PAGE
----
Jessie Livell Phillips shot and killed his wife, Erica Phillips, on February 27, 2009. Testimony at trial indicated that Erica was pregnant when she died. Phillips was convicted of one count of capital murder for the deaths of two people, Erica and her unborn child, by one act. See § 13A-5-49(9), Ala. Code 1975 (regarding the aggravating circumstance of intentionally causing the death of two or more persons by one act or pursuant to one scheme or course of conduct). The jury unanimously recommended that Phillips be sentenced to death, and the trial court sentenced him to death.
The Alabama Court of Criminal Appeals, on appeal, affirmed Phillips’s conviction and sentence. The Alabama Supreme Court granted Phillips’s petition for a writ of certiorari and held oral argument in this case on the campus of Troy University in November 2017. A final decision by the Alabama Supreme Court is expected in 2018. Phillips is represented by Bryan Stevenson, Randall Susskind, and John William Dalton of the Equal Justice Initiative. Alabama Attorney General Steve Marshall, Alabama Chief Deputy Attorney General Clay Crenshaw, Alabama Solicitor General Andrew Brasher, and Alabama Assistant Attorney General Kristi Deason Hagood represent the State of Alabama.
The central issue before the Alabama Supreme Court is whether Phillips was properly convicted of the murder of “two or more persons” under § 13A-6-1, Ala. Code 1975, which defines “person” to include “an unborn child in utero at any stage of development, regardless of viability.” Phillips contends that he lacked the specific intent to murder two people, and that his intent to kill only one person cannot be transferred to the unborn child. The State of Alabama argues that, if a defendant specifically intends to murder someone, the factual circumstances surrounding the murder are immaterial to the determination of whether the murder was capital.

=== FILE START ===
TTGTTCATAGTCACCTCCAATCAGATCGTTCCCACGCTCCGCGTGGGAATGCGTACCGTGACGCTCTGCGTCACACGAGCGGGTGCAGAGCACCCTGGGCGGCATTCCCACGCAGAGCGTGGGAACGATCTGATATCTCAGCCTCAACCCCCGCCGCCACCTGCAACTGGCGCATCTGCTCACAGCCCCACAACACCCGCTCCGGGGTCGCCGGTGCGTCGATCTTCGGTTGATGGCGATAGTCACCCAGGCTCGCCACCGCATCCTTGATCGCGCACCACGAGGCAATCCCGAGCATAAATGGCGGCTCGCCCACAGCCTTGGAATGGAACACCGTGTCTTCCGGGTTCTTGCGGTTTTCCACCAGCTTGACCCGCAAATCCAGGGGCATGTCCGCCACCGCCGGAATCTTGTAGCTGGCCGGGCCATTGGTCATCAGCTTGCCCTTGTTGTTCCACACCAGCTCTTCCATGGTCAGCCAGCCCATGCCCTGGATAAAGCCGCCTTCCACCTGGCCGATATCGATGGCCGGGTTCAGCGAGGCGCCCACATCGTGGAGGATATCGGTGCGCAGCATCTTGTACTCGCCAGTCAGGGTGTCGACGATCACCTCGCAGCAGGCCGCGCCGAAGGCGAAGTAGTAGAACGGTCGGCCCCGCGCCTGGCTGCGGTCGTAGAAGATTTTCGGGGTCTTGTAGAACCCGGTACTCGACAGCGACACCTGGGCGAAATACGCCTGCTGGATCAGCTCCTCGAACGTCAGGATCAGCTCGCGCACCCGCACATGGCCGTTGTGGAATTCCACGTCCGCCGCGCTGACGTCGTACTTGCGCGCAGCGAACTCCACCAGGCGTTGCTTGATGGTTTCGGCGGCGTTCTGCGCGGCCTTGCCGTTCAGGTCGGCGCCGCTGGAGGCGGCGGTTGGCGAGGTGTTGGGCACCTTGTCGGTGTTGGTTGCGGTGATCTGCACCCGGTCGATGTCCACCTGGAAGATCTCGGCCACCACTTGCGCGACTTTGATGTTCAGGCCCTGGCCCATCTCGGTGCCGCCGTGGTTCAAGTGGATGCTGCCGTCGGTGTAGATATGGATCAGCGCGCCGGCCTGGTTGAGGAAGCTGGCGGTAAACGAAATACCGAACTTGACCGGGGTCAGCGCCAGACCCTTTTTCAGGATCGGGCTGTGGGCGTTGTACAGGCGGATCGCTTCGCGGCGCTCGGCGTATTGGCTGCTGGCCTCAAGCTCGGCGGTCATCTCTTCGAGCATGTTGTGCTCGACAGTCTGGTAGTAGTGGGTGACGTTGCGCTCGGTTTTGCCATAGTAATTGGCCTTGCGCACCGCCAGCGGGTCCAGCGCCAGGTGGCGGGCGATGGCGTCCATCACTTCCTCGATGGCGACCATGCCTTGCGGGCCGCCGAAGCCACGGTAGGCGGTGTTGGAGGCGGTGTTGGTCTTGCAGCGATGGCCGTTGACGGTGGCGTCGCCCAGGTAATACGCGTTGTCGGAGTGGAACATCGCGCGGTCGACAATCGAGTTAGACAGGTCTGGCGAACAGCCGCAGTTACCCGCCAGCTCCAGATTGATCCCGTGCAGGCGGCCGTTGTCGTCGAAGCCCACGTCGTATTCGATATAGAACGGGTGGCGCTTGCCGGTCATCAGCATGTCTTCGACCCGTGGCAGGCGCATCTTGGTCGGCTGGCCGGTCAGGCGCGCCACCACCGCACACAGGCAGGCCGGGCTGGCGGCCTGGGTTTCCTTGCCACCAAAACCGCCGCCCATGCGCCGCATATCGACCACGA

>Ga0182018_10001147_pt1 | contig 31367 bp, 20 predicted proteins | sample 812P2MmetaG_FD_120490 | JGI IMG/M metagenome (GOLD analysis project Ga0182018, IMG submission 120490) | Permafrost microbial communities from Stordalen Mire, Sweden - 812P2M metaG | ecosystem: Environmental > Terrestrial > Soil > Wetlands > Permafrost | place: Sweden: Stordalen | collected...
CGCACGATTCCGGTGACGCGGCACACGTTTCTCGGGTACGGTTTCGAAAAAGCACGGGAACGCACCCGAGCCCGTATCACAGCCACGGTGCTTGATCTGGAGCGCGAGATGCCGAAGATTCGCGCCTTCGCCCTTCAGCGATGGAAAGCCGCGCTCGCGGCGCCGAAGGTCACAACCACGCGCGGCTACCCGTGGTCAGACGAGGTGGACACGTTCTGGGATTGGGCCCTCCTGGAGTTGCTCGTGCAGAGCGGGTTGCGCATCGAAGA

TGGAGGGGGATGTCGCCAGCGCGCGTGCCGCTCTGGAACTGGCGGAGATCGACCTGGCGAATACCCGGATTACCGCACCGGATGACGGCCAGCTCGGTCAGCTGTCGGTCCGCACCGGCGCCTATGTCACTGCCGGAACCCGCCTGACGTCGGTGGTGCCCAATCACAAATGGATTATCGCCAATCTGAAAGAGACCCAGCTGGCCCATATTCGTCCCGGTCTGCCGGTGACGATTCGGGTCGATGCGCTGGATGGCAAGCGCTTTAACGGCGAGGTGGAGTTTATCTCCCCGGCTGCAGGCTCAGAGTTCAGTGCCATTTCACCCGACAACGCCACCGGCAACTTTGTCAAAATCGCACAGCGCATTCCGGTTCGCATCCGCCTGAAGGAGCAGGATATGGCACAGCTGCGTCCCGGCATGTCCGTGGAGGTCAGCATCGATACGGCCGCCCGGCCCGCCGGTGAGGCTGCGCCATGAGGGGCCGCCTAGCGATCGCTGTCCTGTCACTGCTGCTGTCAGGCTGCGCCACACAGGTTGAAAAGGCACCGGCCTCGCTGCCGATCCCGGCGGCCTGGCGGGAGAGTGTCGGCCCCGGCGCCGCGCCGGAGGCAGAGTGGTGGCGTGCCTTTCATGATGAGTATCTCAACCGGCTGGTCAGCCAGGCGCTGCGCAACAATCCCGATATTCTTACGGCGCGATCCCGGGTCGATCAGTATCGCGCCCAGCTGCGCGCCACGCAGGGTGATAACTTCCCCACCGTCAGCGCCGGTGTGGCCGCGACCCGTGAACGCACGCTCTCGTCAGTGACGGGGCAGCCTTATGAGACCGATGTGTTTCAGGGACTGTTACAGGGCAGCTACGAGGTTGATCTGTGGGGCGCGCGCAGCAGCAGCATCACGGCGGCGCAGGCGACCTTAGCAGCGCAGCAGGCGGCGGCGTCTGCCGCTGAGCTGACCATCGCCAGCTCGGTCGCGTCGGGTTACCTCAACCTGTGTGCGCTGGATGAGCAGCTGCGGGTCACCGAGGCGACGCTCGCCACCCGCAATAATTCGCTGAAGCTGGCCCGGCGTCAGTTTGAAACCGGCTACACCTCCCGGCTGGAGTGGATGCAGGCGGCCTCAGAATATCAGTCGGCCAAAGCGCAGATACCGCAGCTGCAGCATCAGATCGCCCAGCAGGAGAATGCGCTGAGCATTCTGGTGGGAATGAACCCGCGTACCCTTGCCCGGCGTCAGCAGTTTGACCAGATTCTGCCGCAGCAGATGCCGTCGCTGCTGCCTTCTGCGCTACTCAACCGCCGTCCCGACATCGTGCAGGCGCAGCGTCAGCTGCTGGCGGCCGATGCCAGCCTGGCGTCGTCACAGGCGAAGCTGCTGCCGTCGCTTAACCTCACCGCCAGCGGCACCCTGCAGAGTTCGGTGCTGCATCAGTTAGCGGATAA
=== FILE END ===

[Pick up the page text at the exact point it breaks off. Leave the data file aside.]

Other issues on appeal involve the admissibility of a urine sample taken during Erica’s autopsy as evidence of her pregnancy; the admissibility of a photograph of Erica’s uterus, ovaries and fallopian tubes on the medical examiner’s table; and whether the State of Alabama struck jurors based on their race in violation of the requirements in Batson v. Kentucky, 476 U.S. 79 (1986). Ex parte Phillips is the first capital murder case before the Alabama Supreme Court to specifically involve the definition of “person” in § 13A-6-1 to include an unborn child.
Allen Mendenhall is associate dean at Faulkner University Thomas Goode Jones School of Law and executive director of the Blackstone & Burke Center for Law & Liberty. Visit his website at AllenMendenhall.com